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Northern Ireland legal innovation director on choosing between barristers and bots

Jane Hollway

Jane Hollway

If you could choose between a barrister and a bot, which would you prefer? Twenty years ago, there would have been no contest between the two. In five years, perhaps there will be.

The past decade marked an explosion of fervent activity legal tech. Aggressive start-ups took on the established tech giants. The cloud became the number one disruptor to legacy, on-premises solutions. Mobile tech set lawyers free to roam and cleared the pathway for diversity and agility.

Companies strive for greater efficiency and transparency, and they demand the same from the lawyers they hire. Robots arrived to compete for… or complement (depending on how you choose to look at it) our jobs.

Artificial intelligence, once just the plot device of dystopian science fiction, has had an ongoing role in the disruption of the practice of law. The looming threat of automation has captured the attention of the profession. Cost pressures and tech transformations have come to define the last decade of legal practice.

Tech is no longer seen as a cost centre for law firms. Large law firms already apply machine learning and automation tools to drive down costs. The idea that a robot or a computer could perform the work of a lawyer (as defined by what a lawyer currently does) sustains vexed debate. Tech optimists speak of advances in machine learning and natural language processing as evidence of the impending likelihood that computers will replace the legal workforce wholesale. They rely on the potential for tech-driven algorithms to evolve to such a state that they can convincingly mirror (or exceed) human performance.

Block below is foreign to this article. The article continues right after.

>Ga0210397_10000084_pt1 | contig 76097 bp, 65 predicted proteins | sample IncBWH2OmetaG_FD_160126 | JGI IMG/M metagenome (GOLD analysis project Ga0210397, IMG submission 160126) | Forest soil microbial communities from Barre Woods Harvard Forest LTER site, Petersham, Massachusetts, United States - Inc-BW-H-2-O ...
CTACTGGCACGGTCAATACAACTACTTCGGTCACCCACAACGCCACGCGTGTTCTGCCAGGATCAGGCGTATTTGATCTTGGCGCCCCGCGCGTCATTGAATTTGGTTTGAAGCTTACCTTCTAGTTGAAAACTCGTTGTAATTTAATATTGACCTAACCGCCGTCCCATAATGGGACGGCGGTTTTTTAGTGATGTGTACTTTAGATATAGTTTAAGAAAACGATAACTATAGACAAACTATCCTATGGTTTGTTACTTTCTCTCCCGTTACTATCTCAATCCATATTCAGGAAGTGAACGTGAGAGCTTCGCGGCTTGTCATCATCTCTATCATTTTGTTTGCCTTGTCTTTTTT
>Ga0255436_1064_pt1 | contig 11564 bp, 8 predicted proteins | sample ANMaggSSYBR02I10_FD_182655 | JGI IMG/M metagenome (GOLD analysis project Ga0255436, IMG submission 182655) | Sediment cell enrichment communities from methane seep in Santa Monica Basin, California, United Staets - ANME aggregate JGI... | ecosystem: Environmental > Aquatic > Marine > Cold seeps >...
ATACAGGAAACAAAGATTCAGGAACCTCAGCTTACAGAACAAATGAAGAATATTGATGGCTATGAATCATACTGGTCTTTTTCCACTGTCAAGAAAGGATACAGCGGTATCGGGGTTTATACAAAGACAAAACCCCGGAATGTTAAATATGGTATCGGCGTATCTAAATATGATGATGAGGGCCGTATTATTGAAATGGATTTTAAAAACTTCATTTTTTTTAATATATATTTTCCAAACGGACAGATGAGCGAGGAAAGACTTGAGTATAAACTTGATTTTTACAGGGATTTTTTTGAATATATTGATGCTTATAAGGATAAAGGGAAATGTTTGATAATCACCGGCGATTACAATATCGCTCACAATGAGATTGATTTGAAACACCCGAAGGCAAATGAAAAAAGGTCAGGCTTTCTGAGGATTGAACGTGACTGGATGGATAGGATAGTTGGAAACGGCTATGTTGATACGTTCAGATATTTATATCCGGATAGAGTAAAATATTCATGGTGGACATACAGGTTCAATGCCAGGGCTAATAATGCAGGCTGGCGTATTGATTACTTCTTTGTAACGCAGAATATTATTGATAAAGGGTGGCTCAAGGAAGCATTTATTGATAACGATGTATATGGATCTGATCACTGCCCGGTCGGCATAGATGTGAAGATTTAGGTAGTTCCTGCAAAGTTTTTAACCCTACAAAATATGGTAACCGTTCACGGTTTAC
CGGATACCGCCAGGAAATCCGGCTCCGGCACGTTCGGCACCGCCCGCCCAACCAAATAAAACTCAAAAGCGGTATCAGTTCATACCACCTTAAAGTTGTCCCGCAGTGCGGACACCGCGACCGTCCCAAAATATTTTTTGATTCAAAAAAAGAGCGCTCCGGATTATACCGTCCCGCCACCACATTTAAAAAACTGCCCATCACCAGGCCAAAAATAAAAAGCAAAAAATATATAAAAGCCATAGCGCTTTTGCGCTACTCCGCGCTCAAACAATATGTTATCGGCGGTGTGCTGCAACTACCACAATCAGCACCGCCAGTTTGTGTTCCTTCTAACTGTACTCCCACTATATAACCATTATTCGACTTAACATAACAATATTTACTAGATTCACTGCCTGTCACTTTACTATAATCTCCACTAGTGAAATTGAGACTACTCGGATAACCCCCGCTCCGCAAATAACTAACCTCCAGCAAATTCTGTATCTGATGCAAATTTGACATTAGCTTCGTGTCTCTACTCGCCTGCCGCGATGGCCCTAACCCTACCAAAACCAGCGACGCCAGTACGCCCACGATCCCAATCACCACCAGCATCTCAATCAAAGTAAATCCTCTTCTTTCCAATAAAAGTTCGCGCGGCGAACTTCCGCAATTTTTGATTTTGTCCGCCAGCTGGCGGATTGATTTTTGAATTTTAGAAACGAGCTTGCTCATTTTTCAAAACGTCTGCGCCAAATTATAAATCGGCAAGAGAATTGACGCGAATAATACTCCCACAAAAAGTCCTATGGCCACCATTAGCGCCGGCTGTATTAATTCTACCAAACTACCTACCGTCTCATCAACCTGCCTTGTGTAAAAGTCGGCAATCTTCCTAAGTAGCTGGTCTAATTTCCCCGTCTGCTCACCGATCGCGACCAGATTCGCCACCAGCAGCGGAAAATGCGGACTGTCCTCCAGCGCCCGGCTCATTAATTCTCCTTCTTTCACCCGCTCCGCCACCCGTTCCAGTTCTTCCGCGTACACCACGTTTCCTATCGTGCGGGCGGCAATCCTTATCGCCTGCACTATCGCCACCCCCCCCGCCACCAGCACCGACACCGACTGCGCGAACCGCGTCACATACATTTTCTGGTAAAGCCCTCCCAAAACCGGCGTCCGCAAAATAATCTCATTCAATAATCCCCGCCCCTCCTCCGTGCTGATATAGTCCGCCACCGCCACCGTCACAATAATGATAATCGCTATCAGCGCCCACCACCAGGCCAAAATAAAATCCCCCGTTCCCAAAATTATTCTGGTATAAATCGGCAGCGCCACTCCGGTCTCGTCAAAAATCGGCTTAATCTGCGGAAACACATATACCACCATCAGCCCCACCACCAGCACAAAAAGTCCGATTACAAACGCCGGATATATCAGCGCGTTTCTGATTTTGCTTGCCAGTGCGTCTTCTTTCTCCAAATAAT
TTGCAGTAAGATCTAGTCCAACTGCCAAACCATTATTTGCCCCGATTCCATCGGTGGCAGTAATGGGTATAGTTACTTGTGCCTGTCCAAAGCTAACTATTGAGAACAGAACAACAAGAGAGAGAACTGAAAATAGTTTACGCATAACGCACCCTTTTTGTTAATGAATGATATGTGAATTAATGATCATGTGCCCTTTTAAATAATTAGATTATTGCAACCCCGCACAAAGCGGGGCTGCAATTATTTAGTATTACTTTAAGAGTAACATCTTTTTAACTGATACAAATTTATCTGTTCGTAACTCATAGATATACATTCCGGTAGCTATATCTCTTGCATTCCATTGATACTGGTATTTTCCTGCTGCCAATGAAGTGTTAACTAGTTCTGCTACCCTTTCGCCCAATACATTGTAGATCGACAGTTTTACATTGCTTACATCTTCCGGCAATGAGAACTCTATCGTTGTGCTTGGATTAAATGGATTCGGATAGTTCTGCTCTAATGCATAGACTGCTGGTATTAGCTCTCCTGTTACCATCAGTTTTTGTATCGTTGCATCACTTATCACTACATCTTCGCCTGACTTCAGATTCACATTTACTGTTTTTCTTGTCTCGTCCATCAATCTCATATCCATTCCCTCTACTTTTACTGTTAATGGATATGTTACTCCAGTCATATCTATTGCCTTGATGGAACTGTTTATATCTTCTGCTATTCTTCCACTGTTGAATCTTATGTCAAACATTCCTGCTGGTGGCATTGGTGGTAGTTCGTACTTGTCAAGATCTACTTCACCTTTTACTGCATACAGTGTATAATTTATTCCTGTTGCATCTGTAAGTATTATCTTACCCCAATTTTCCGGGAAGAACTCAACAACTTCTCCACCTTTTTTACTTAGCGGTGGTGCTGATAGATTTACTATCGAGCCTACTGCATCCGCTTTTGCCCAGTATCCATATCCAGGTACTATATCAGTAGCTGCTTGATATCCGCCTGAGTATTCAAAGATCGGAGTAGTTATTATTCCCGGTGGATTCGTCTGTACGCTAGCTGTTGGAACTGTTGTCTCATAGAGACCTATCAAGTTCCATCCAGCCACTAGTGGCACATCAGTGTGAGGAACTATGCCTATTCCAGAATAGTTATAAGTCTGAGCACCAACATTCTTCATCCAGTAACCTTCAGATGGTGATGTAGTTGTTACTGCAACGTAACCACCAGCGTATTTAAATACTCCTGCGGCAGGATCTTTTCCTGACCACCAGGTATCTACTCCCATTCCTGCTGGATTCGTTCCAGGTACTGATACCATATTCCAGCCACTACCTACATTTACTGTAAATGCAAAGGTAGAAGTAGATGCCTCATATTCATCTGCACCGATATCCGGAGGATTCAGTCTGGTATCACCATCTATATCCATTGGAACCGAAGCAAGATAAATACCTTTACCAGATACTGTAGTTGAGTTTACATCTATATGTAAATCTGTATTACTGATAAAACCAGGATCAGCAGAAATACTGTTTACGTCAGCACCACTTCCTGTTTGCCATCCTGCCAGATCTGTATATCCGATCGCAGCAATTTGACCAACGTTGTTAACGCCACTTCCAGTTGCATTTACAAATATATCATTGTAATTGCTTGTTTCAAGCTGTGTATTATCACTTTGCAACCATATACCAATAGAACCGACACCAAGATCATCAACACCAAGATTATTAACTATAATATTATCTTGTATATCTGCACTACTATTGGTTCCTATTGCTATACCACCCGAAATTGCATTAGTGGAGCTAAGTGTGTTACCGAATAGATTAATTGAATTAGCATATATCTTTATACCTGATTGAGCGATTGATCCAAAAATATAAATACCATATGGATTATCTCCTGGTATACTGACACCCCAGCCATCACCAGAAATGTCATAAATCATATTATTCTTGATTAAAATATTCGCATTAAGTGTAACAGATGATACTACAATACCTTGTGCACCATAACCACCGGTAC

The tasks that lawyers undertake now are not the tasks that they were performing 50 years ago.

The question is not whether tech will ever be capable of doing what lawyers do now but whether technology can replace the type of work that lawyers are likely to be doing in the future.

With an influx of international legal and financial service providers to Belfast, firms are embracing technology to develop innovative solutions for clients' problems - making the delivery of professional services quicker, cheaper and more accurate.

These changes are competition driven and client-led. Belfast is now to the forefront internationally in tech-driven innovation within law and business. The tech start-up community here is leading the charge.

Numerous studies have suggested that between 40% and 50% of all work could be automated in the next two decades, with those most at risk of being displaced, not only the youngest but also the oldest workers, and disproportionately women.

Moreover, with a mobile labour market, the challenge of recouping all the costs of training through high retention rates are proving a disincentive for business investment.

So, today, I would still choose a lawyer over an algorithm but would much rather have a lawyer who uses AI-powered tools in their practice. However, with incredible advances in natural and legal language processing and machine learning techniques, perhaps AI lawyers will soon prove worthy opponents in the adversarial process?

Jane Hollway is a director of the Legal Innovation Centre at Ulster University

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